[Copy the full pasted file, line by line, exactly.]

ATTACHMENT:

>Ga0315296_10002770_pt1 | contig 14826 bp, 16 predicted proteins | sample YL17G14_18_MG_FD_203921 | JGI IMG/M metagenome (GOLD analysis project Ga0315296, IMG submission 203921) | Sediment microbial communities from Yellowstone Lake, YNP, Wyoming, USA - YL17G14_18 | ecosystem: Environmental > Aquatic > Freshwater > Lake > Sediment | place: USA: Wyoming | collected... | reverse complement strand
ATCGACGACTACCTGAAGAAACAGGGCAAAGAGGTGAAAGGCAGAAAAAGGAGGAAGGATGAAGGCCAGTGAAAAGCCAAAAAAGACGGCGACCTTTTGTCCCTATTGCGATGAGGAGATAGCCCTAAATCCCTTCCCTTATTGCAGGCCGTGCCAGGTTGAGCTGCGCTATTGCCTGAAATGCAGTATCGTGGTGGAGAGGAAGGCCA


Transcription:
>Ga0315296_10002770_pt1 | contig 14826 bp, 16 predicted proteins | sample YL17G14_18_MG_FD_203921 | JGI IMG/M metagenome (GOLD analysis project Ga0315296, IMG submission 203921) | Sediment microbial communities from Yellowstone Lake, YNP, Wyoming, USA - YL17G14_18 | ecosystem: Environmental > Aquatic > Freshwater > Lake > Sediment | place: USA: Wyoming | collected... | reverse complement strand
ATCGACGACTACCTGAAGAAACAGGGCAAAGAGGTGAAAGGCAGAAAAAGGAGGAAGGATGAAGGCCAGTGAAAAGCCAAAAAAGACGGCGACCTTTTGTCCCTATTGCGATGAGGAGATAGCCCTAAATCCCTTCCCTTATTGCAGGCCGTGCCAGGTTGAGCTGCGCTATTGCCTGAAATGCAGTATCGTGGTGGAGAGGAAGGCCA